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on March 31, 2011
Some publications work better on the kindle than others - for example, I'd rather have the Atlantic Monthly in printed form, because they have a lot of nifty maps and charts that graphicaly can't be reproduced on the Kindle (no color, for starters)! But I just got the NYROB on the Kindle and I'm enjoying it now - like the New Yorker, it's text-heavy, so it loses (almost) nothing on the Kindle. Plus it's nice not having to throw away all that paper into the trash 26 times a year after reading it! The only question is - what took so long?
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on March 21, 2011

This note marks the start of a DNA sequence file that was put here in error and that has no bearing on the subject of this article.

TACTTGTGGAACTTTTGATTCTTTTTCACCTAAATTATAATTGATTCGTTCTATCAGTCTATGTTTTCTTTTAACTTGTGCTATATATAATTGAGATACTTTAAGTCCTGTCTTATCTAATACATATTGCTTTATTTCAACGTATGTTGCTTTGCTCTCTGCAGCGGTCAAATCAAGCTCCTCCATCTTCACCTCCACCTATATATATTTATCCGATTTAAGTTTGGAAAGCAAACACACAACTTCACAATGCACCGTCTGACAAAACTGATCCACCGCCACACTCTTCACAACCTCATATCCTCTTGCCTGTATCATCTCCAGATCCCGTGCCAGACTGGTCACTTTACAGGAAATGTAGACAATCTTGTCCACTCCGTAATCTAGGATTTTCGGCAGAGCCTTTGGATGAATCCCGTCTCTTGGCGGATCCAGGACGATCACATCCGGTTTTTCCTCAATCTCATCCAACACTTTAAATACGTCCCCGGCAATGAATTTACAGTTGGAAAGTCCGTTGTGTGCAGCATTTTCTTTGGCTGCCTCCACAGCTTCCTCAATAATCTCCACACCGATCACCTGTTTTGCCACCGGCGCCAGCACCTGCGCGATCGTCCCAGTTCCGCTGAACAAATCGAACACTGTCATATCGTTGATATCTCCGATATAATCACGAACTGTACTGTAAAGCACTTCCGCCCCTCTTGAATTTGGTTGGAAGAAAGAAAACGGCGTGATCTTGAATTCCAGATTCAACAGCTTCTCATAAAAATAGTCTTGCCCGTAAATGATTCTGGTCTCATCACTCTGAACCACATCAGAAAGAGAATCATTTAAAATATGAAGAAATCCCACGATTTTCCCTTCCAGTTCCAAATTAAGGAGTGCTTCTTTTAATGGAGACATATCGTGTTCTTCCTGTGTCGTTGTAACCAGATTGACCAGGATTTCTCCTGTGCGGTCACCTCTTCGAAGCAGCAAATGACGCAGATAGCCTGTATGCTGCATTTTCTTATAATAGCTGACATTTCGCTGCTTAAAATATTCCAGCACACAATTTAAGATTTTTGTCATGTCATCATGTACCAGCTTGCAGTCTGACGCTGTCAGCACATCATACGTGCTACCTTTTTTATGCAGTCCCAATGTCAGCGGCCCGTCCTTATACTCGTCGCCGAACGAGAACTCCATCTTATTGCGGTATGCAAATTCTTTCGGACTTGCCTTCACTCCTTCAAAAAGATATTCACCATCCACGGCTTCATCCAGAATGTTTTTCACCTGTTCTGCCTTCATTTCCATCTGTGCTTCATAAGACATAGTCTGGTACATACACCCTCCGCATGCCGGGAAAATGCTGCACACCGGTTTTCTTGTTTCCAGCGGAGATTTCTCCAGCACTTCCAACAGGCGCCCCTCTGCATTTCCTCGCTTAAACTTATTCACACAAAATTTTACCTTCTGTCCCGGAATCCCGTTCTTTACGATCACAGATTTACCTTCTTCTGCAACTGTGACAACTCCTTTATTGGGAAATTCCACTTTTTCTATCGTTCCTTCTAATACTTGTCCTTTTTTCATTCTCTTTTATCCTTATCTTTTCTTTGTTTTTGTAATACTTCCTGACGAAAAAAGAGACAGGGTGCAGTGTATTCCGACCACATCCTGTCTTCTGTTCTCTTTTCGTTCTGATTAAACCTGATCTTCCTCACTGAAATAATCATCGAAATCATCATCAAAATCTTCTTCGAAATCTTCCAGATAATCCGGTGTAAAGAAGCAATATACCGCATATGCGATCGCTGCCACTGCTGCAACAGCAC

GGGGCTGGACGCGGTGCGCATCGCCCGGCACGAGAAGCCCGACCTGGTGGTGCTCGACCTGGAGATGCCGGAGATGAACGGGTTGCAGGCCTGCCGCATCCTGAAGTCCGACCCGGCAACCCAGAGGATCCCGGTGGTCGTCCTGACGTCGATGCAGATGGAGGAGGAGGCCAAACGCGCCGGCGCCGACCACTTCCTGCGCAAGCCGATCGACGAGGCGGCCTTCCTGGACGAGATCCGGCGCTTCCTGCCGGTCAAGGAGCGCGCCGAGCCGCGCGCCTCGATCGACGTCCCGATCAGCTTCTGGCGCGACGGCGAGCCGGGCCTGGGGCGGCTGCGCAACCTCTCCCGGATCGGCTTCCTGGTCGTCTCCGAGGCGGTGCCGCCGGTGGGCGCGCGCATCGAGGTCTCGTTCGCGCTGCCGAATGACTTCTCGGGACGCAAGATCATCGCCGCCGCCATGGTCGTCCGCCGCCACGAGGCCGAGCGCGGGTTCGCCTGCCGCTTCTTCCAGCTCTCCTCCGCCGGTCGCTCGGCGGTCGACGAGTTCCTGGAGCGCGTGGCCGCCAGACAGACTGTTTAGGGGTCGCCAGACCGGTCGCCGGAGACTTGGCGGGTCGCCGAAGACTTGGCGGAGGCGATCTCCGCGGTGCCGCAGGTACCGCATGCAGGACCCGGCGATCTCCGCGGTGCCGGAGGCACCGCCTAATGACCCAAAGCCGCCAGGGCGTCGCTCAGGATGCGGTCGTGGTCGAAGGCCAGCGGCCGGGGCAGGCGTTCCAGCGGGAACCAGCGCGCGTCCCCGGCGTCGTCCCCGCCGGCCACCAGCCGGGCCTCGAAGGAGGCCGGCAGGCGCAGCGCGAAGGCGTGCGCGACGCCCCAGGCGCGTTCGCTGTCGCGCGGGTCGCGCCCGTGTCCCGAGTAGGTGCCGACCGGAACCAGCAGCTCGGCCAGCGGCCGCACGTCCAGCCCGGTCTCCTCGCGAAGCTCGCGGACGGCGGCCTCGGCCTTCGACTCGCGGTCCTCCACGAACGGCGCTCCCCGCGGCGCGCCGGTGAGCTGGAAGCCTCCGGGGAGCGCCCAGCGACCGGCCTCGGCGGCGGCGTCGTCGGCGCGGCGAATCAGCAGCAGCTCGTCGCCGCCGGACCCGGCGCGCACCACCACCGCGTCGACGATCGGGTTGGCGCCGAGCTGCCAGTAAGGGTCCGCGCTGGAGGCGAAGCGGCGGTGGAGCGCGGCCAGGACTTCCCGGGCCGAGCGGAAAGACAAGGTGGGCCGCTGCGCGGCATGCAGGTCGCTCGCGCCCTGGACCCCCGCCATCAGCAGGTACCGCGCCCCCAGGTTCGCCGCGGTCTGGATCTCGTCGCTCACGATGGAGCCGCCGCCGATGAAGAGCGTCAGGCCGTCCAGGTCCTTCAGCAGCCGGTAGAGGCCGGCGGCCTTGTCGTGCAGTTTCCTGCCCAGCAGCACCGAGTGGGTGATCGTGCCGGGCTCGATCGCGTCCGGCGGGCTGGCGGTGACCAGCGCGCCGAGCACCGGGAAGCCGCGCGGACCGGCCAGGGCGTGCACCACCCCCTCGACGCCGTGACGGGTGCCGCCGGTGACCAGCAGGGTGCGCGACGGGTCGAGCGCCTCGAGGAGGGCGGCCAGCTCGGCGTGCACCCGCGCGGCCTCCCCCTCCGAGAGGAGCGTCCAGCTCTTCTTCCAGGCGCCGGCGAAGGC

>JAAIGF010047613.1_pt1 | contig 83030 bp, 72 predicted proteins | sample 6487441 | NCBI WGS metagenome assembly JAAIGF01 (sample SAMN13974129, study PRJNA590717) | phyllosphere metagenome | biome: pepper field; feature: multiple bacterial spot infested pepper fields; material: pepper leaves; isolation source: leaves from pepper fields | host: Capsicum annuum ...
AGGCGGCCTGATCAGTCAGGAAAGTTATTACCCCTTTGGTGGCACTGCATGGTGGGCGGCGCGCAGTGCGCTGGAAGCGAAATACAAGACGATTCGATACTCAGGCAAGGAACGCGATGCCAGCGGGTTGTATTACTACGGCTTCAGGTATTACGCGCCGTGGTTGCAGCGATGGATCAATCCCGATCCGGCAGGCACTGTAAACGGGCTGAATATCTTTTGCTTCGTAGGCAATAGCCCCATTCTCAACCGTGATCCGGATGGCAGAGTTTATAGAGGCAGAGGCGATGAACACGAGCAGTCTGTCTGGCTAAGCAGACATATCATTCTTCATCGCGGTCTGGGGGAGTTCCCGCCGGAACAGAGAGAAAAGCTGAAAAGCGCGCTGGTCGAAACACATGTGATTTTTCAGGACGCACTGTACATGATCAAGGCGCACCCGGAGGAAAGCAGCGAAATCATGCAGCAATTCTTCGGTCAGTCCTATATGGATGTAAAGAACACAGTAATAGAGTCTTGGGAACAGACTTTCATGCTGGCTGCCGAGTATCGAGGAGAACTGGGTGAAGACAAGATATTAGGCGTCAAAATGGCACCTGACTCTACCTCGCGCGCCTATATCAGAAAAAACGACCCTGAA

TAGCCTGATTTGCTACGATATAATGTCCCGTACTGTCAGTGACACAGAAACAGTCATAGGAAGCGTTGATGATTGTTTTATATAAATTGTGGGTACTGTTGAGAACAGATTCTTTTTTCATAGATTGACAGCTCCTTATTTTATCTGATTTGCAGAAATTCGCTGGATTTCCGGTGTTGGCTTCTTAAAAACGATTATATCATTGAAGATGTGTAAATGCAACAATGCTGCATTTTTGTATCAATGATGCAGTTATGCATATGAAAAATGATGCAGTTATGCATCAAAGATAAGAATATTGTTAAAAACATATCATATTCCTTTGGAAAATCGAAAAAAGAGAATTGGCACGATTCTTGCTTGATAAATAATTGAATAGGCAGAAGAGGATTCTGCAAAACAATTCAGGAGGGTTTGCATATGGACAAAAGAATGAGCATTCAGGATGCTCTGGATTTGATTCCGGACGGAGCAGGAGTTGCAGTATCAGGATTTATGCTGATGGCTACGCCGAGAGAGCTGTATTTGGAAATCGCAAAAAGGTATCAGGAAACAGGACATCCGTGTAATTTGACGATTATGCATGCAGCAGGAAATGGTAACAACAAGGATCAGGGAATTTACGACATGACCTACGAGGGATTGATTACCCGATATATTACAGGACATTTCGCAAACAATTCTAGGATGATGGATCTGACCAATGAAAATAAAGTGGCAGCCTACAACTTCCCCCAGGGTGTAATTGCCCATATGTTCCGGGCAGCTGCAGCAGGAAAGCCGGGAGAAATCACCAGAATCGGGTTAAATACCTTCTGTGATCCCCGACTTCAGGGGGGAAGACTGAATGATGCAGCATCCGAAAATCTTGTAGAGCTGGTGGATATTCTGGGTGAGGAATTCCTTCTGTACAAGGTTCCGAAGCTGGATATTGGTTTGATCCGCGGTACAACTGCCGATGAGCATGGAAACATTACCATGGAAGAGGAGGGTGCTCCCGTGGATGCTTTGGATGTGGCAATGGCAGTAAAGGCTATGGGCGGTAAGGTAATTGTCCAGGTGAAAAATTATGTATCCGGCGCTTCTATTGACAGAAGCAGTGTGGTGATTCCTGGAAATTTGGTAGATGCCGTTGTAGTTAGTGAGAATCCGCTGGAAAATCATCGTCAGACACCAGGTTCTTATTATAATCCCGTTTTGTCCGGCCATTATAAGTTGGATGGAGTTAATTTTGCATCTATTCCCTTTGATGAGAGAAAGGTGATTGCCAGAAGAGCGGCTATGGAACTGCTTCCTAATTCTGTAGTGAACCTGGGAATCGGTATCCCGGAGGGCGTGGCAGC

Finally, my absolute favorite magazine comes to the Kindle!

If you are not familiar with it, the NYRB (not to be confused with the New York TIMES Book Review) allows its writers to use recently published books as a jumping off point to discuss and explain topics in current affairs, politics, science, the arts, technology, philosophy, popular culture and other areas. The viewpoint is often somewhat liberal, but everything is carefully argued and supported. No mindless doctrine or slogans here. The authors are some of the world's most respected scholars and writers. Recent contributors include Zaidie Smith, Freeman Dyson, Michael Rosen and Tony Judt. It produced the most carefully crafted, informed, and passionate argument against the 2003 invasion of Iraq I ever read. A truly marvelous magazine.
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on October 28, 2011